WKU POP 201

Introduction to Popular Culture Studies

Where Web 2.0 Went Wrong Part 1

Posted by emilyjones232 on February 8, 2017

After reading the first half of chapter one: Where Web 2.0 Went Wrong, I was struck by the fact that artists or corporations were upset when consumers would use their content without paying for it.

That reminded me of when singer Taylor Swift had her music removed from Spotify in 2014. She is very protective about her work and wants it to receive the praise and compensation she believes it deserves. Swift wrote an opinion piece for the Wall Street Journal, writing that she believes free or virtually free music has lost what music is really about: “Music is art, and art is important and rare. Important, rare things are valuable. Valuable things should be paid for. It’s my opinion that music should not be free,…I hope they don’t underestimate themselves or undervalue their art.”

This is the same for large corporations, such as Warner Music Group. When YouTube was just started up, the record label did not like users posting their music to videos, violating the copyrights. I remember when I would watch videos back in 2007 or so and the video would say “Sorry for no sound!” Businesses also do not want their product used without their consent or pay.

Artists such as Swift, Radiohead and Beyoncé and large corporations all have either taken all of their music off of streaming sites such as Spotify or only posted portions of their discography. These artists and companies believe that the hard work and passion that they put into their albums should be compensated and not given for free.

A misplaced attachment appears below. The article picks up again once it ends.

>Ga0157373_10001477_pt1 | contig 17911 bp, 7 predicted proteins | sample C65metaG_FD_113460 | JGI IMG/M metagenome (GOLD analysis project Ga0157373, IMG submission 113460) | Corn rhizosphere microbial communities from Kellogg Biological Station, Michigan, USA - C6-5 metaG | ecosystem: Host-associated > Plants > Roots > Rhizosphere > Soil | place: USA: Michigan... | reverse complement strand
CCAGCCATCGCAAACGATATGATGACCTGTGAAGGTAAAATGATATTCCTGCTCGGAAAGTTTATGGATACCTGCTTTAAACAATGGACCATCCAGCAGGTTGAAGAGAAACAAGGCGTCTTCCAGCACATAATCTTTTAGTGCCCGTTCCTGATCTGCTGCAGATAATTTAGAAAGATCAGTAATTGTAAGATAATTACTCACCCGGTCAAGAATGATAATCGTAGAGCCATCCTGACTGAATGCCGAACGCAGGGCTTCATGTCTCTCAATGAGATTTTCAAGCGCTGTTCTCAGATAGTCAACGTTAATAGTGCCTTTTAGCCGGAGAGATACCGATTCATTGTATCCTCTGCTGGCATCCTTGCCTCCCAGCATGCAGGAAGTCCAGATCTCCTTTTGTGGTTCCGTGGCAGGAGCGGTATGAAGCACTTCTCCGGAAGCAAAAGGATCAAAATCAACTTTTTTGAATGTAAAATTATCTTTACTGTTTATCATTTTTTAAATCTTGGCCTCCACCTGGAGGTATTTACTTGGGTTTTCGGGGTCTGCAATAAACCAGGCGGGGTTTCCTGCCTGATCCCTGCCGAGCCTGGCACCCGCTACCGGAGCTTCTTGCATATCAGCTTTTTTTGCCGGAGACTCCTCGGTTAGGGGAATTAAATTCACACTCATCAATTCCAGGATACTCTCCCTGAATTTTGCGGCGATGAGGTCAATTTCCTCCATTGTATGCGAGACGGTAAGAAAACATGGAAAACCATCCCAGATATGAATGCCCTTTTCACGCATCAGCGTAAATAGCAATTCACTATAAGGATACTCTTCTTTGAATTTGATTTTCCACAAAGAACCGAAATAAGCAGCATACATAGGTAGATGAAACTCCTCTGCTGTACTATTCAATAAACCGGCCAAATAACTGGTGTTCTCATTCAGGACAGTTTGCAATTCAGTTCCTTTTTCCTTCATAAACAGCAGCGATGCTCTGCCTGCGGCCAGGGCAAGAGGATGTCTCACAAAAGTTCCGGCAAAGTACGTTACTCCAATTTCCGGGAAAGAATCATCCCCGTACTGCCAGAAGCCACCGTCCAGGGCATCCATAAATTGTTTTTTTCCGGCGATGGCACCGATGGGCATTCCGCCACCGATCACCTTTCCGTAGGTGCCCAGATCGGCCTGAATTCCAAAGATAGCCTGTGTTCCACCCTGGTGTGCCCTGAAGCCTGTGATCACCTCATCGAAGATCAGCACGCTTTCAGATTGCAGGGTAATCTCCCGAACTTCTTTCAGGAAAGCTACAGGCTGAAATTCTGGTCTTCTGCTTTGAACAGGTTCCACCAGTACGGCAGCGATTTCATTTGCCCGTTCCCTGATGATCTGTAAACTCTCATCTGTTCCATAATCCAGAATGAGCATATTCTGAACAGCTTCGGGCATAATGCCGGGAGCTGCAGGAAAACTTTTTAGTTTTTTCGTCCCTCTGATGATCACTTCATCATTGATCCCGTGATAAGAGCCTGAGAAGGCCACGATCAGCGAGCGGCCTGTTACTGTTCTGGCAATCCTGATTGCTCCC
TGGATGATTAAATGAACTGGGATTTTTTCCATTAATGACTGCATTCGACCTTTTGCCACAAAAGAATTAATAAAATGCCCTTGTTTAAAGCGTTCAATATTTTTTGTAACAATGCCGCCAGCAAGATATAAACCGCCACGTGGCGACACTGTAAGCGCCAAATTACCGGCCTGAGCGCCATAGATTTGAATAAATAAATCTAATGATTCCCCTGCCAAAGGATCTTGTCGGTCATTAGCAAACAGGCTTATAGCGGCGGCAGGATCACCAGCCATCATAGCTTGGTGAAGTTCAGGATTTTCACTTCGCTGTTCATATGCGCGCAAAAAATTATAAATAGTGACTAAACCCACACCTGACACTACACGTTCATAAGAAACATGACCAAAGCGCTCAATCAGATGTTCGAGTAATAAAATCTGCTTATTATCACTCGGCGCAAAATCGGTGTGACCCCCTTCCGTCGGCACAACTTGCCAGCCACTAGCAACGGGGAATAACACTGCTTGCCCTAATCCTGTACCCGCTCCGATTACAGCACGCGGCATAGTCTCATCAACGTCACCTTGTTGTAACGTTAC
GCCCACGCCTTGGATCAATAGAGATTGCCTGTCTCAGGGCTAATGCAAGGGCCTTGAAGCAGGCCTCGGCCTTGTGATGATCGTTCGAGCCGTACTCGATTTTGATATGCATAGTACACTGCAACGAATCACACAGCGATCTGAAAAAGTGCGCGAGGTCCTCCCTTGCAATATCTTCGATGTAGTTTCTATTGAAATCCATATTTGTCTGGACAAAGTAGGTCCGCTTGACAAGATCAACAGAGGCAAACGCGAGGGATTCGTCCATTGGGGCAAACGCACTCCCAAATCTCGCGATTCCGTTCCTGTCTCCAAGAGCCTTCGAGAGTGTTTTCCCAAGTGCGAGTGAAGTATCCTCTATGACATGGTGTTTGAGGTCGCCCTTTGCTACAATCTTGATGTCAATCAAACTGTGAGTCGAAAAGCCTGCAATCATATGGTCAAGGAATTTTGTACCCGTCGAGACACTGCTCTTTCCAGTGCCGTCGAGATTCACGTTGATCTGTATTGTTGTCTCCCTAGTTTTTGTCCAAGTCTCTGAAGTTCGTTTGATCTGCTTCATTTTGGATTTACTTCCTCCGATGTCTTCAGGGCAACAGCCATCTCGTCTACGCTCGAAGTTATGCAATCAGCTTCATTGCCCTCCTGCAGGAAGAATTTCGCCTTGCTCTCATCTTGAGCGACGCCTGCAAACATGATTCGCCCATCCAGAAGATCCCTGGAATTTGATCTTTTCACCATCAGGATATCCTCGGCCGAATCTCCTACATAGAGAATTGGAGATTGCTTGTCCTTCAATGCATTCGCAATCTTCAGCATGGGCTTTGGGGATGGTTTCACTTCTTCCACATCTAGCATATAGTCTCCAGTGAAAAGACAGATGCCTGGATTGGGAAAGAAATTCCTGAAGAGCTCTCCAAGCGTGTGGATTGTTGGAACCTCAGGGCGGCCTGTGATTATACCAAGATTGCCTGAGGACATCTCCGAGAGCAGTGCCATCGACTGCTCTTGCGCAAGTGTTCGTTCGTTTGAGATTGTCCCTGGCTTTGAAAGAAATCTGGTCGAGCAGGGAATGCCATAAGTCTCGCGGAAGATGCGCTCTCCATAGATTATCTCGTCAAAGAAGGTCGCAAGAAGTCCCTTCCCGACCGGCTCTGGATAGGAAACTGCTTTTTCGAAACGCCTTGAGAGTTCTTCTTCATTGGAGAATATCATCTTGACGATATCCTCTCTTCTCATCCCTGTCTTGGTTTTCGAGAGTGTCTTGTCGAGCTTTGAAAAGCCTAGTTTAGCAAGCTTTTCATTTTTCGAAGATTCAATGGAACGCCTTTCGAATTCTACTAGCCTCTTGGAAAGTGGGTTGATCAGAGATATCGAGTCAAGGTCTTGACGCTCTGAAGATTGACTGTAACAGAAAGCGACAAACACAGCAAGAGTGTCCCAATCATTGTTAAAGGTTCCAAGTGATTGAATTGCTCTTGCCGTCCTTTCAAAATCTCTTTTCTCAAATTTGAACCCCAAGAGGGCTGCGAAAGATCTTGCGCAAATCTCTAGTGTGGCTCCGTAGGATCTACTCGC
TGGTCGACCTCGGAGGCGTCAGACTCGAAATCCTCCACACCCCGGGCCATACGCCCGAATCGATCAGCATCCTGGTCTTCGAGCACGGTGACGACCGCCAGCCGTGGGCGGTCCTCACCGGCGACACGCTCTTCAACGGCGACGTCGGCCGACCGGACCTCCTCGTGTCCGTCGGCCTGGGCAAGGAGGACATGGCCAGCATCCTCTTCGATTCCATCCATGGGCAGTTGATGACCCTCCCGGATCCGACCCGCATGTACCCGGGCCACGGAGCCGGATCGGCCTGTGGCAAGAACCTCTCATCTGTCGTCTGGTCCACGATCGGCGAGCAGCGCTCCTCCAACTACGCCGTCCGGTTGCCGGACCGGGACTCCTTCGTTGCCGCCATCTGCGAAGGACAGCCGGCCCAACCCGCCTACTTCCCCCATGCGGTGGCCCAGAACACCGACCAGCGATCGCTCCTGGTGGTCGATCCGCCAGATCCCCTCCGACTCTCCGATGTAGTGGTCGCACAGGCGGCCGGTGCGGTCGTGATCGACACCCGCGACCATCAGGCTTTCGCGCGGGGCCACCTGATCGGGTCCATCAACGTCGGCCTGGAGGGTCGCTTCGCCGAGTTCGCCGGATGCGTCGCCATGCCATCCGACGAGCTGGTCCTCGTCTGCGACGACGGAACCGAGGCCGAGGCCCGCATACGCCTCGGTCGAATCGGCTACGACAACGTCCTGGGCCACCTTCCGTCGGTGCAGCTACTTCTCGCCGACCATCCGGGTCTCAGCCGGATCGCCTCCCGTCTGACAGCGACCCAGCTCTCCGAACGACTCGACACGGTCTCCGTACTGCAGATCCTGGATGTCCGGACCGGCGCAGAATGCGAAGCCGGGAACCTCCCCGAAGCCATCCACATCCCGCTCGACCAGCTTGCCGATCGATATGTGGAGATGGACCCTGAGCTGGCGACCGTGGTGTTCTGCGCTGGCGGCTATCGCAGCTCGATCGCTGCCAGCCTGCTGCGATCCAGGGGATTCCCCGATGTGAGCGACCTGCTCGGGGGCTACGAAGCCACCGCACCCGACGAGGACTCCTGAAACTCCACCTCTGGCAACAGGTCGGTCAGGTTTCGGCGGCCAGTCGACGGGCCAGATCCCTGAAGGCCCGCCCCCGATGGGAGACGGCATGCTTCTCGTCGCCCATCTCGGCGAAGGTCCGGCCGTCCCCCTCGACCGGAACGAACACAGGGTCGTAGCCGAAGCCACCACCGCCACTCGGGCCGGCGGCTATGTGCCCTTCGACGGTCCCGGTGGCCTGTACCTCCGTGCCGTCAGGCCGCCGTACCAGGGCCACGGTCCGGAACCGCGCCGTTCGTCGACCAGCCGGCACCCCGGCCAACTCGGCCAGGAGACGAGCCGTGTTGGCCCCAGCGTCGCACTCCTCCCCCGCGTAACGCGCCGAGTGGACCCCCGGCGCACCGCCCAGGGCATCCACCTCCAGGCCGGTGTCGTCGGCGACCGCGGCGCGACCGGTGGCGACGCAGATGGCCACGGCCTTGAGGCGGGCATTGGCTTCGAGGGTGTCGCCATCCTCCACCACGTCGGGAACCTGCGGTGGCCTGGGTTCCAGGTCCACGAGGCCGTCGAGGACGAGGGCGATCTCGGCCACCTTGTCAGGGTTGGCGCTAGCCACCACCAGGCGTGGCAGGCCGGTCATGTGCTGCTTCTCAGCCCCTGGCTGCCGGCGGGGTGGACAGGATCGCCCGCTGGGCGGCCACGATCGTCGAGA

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3 Responses to “Where Web 2.0 Went Wrong Part 1”

  1. The fact that some artists are so protective of their music while others aren’t is really interesting to me. Some artists basically just let their music linger around the internet for free while others make it hard to find unless you have their physical album or apps such as Apple Music

  2. laurenivey22 said

    I like this post, as it is very similar to what i wrote about about found interesting in the reading. I think it is very interesting how offended artists get when people do not pay for their music. Most artists are extremely successful and already have millions upon billions of dollars, so its not really going to hurt them. I do however, understand it is their livelihood and how it could be frustrating when people do not pay for their stuff. But some people dont even realize that they are doing it illegally sometimes, and honestly if your music is getting out there, regardless of if its paid for or not, you should be happy.

  3. Sean Hull said

    It’s perfectly reasonable that some people prefer to keep their music away from people like me who aren’t necessarily going to reimburse them for their work, but at the same time it seems that free sharing via youtube opens up the possibility promoting content.

    For example, I clearly am not an ideal music consumer, as the majority of what I listen to is ripped off of borrowed CDs or watched on Youtube, but despite these apparently anti-artist practices, it’s thanks to becoming familiar with a couple bands via Youtube that went out and bought their CDs, something I’d never have done without knowledge that I liked what was on it.

    Still, this is iffy and relies on people not just ripping the songs from Youtube itself, so perhaps on the large scale such sharing really does impact their bottom line.

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